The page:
To be more precise, we are somewhere between 1931 and 1933, still in the middle of a recession, but not in a depression. The level of unemployment is not as high as in 1933, and is probably in line with patterns of our days. World trade and financial flows are not as disrupted as in the 1930s, although economic liberalization regressed: we reverted to a light version of trade protectionism, without quotas.
This new economic Cold War arises from structural changes in the world economy, already on the move since the Eighties, when China started to flex its muscles again. At the same time, developing countries ceased to rely on national, inward-looking, projects for national development and opened themselves to foreign investment. Since then, the world economy has been transformed irrevocably.
But not everything, of course, has changed. The major decision-making institutions are still the same, with the same distribution of voting rights. IMF and World Bank are in the middle of their travails to find a new distribution of quotas. The collective voting power of China, India and Brazil is 20% less than that of Belgium, Netherlands and Italy, despite the fact that the joint GDP of the former countries is four times greater the size of their European counterparts; they have a population 29 times greater. Those are the reasons for this new economic Cold War.
How to manage those new realities in the economic realm, having as political leverages the same old structures of the decision-making process? That’s a tricky question, with no clear answer to the dilemma. To manage the world economy is a pretension that even the old G7 never reached to attain in its glorious days. Developed countries controlled then a big proportion of the world’s GDP, trade and financial flows. But they were never capable of coordinating their macroeconomic policies among themselves; never mind establishing rules and goals for the rest of the world.
Nowadays, with a painful free-fall in advanced economies, it is difficult to see what could be done to restore growth rates from their stagnating levels. Besides the cyclical problems affecting major economies, with the possible exception of China, India and a few other countries, we still have global challenges ahead, like poverty in less developed countries, decisions to be made regarding environmental matters, human rights violations in non-democratic countries, and many other relevant issues.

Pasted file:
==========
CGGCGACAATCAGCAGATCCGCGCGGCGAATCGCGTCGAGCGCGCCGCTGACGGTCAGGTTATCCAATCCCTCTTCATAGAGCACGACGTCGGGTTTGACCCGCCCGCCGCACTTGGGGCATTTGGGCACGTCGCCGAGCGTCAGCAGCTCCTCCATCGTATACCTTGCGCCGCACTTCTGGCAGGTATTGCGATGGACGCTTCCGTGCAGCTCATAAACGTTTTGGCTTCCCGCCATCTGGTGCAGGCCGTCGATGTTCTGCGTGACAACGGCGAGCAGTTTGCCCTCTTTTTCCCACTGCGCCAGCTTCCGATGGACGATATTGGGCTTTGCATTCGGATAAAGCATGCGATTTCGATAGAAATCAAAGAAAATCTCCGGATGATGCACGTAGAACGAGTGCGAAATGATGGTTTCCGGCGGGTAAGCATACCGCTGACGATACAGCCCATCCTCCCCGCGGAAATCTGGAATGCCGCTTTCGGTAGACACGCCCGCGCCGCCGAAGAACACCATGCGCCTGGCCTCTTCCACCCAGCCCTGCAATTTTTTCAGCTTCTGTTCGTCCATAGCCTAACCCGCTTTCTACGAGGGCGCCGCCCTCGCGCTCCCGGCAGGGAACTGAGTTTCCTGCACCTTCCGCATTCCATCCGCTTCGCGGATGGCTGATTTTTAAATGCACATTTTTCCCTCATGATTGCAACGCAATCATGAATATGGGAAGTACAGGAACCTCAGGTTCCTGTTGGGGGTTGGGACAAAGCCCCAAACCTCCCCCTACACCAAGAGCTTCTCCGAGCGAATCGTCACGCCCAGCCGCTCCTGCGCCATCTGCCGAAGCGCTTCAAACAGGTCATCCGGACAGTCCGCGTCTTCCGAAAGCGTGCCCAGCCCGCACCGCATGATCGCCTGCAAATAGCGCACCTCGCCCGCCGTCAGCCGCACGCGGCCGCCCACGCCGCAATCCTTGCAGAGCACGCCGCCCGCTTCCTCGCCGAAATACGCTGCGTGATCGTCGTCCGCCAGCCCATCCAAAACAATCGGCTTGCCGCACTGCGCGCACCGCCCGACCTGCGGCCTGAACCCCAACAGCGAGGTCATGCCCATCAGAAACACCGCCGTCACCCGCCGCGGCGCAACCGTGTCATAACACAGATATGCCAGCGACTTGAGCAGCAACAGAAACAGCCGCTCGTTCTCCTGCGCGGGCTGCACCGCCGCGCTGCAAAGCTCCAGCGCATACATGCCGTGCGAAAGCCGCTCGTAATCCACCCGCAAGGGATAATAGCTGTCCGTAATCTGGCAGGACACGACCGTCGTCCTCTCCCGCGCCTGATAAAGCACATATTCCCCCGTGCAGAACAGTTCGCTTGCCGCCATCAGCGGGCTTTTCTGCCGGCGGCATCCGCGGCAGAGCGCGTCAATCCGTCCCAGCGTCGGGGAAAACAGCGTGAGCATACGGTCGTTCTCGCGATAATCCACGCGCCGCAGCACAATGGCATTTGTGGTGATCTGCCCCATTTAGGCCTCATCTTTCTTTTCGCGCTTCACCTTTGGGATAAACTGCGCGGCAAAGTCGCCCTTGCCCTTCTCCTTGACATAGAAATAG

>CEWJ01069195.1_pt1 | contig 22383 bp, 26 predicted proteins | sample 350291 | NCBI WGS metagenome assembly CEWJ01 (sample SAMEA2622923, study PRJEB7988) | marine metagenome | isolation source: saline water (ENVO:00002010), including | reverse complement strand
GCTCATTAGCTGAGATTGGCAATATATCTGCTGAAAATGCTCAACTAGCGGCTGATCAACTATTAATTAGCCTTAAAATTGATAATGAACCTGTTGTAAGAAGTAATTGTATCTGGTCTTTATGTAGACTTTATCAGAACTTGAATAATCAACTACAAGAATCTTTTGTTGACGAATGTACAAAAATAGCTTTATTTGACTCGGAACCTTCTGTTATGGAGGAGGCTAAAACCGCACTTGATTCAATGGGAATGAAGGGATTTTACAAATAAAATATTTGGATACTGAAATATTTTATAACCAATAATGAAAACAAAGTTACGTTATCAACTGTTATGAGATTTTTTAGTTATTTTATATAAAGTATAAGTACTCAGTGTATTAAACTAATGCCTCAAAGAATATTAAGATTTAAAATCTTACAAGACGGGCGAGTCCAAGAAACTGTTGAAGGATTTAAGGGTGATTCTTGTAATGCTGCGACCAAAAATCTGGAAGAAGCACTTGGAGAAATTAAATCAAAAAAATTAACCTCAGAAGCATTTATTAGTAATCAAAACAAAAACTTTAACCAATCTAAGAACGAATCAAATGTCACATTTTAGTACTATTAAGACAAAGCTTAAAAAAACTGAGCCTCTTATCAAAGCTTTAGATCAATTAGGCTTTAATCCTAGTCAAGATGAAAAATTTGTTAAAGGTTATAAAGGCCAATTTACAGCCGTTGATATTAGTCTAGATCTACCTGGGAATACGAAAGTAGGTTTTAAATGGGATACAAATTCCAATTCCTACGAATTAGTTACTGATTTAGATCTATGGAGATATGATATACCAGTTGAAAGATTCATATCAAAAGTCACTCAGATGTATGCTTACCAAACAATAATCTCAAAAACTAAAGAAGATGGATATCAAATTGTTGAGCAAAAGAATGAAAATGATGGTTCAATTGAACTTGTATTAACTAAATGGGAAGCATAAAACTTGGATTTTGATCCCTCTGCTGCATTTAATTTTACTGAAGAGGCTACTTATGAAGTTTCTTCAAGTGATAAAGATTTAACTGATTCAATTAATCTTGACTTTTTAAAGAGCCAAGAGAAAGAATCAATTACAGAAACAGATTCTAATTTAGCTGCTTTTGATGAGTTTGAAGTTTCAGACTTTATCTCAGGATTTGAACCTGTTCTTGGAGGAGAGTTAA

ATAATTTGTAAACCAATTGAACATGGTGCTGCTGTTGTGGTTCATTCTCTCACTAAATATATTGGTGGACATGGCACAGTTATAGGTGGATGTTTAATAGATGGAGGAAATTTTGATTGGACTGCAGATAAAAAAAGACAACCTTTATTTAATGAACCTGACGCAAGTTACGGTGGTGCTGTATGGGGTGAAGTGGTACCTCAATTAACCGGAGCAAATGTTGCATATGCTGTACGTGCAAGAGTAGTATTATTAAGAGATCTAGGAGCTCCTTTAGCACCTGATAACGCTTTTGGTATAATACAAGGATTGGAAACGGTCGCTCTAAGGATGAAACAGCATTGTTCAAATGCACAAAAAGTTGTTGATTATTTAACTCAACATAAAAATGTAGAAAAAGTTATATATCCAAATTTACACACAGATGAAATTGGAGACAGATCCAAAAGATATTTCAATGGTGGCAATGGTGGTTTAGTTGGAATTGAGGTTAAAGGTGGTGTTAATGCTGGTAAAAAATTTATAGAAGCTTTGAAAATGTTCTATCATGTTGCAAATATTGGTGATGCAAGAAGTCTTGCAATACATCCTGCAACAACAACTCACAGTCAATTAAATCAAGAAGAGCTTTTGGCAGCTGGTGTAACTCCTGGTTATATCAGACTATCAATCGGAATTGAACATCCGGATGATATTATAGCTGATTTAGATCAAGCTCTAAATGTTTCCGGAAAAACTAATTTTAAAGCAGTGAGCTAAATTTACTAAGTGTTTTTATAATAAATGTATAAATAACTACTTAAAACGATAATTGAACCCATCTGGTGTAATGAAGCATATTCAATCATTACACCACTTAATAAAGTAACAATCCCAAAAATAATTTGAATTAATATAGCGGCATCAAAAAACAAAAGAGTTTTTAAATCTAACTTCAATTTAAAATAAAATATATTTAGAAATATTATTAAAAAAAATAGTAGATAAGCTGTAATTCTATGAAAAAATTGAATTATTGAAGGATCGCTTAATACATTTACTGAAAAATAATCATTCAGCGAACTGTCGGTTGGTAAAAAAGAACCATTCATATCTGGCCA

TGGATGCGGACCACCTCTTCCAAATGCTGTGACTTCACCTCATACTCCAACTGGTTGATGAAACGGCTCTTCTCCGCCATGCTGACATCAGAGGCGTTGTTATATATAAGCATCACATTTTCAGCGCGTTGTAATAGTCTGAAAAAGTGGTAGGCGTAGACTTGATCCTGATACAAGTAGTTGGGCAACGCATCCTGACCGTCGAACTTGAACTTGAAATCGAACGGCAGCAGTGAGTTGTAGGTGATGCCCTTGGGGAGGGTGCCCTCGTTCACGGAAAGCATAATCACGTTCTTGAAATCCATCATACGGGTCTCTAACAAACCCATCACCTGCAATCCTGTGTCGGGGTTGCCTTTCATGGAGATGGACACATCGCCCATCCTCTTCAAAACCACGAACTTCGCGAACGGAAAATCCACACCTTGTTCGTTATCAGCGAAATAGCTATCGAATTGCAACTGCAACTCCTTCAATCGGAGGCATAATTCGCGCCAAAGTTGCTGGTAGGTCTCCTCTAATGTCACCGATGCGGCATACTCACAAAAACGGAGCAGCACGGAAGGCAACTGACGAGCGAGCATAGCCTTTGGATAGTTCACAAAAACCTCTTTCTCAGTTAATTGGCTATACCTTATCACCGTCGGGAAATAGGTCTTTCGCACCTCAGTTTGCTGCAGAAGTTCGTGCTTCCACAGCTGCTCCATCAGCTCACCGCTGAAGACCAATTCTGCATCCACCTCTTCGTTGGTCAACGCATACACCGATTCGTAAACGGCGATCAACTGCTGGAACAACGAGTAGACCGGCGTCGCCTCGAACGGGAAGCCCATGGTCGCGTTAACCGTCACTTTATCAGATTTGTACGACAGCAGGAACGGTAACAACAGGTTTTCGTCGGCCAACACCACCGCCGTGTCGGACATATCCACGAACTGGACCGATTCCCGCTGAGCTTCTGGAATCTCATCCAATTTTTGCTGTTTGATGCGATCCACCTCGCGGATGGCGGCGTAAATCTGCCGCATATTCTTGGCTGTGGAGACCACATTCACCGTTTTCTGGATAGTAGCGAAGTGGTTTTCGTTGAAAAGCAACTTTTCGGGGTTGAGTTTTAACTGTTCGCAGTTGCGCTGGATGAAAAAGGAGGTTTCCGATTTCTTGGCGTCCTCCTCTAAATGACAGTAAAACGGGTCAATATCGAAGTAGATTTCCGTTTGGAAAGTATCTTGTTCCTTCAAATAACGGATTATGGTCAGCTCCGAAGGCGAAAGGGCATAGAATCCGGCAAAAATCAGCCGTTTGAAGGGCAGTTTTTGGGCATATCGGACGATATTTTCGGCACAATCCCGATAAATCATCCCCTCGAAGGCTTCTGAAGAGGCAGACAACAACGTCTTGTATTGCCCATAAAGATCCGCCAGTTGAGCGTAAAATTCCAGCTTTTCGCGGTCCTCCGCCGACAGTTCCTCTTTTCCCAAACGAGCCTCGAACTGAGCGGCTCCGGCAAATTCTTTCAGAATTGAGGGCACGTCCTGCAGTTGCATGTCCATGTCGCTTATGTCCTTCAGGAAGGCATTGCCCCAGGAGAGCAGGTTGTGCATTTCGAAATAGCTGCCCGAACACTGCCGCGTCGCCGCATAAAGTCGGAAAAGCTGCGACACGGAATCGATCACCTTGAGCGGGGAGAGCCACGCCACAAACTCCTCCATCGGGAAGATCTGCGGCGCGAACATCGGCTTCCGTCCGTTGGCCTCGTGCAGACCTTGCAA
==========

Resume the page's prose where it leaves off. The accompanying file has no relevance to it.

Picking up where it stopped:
One single strategy would be the establishing of just one big goal for the world community: that has to be the promotion of global development, not exactly through assistance (the traditional Official Development Assistance), but primarily through real trade liberalization, especially in the farm sector, the only real possibility for the less-developed countries to become integrated into the world economy. The United States and European Union have a main responsibility in this domain.
It is highly unlikely that consensual proposals concerning global development could be arising from such a large body as the financial G20, too heterogeneous to be able to reach common positions. Perhaps, the best hope would be to have an evolution from the current G8 to a new G13. That means joining the leaders of the G8 together with five other big countries, namely Brazil, China, India, South Africa, and, either Indonesia or Mexico. Experience shows that small, informal bodies are more likely to deliver something meaningful than large institutionalized groups that get involved in bureaucratic foot-dragging and political entanglements.

New Prospects
What is to be done? The biggest problem in this approach of a G20-minus is acquiring the legitimacy that is involved in the act of speaking for the whole world community from the starting point of only 13 countries. To solve this quandary implies that the political leaders of these 13 countries would have to find a terrain of reciprocal confidence between them that has to be compatible with the representation at large they would be pretending to have from the whole community of nations.
Finding common grounds is a hard task to achieve. It will quite difficult to attain a perfect coordination of agendas between the big advanced and emerging countries and, together, among them and the international institutions. The world is simply not as globalized as required to attain this kind of interaction. Disparities of interests, differences of levels of development, imbalances between countries, many factors collude to render almost impossible this exercise of coordination.
A modest approach could be a more frequent interaction – once a year – between the leaders of the new G13. Sherpas of a special quality, meeting twice a year, could then be mobilized to discuss trade matters, environmental affairs, human rights protection, UN peace-keeping missions and the like, with specific mandates from their political leaders. But, don’t look at the UN for the organization of their agenda. It is difficult to implement anything through the UN, a too large and chaotic a body. Better to rely of the coordination of agendas of the three more important agencies for globalization: IMF, World Bank and WTO.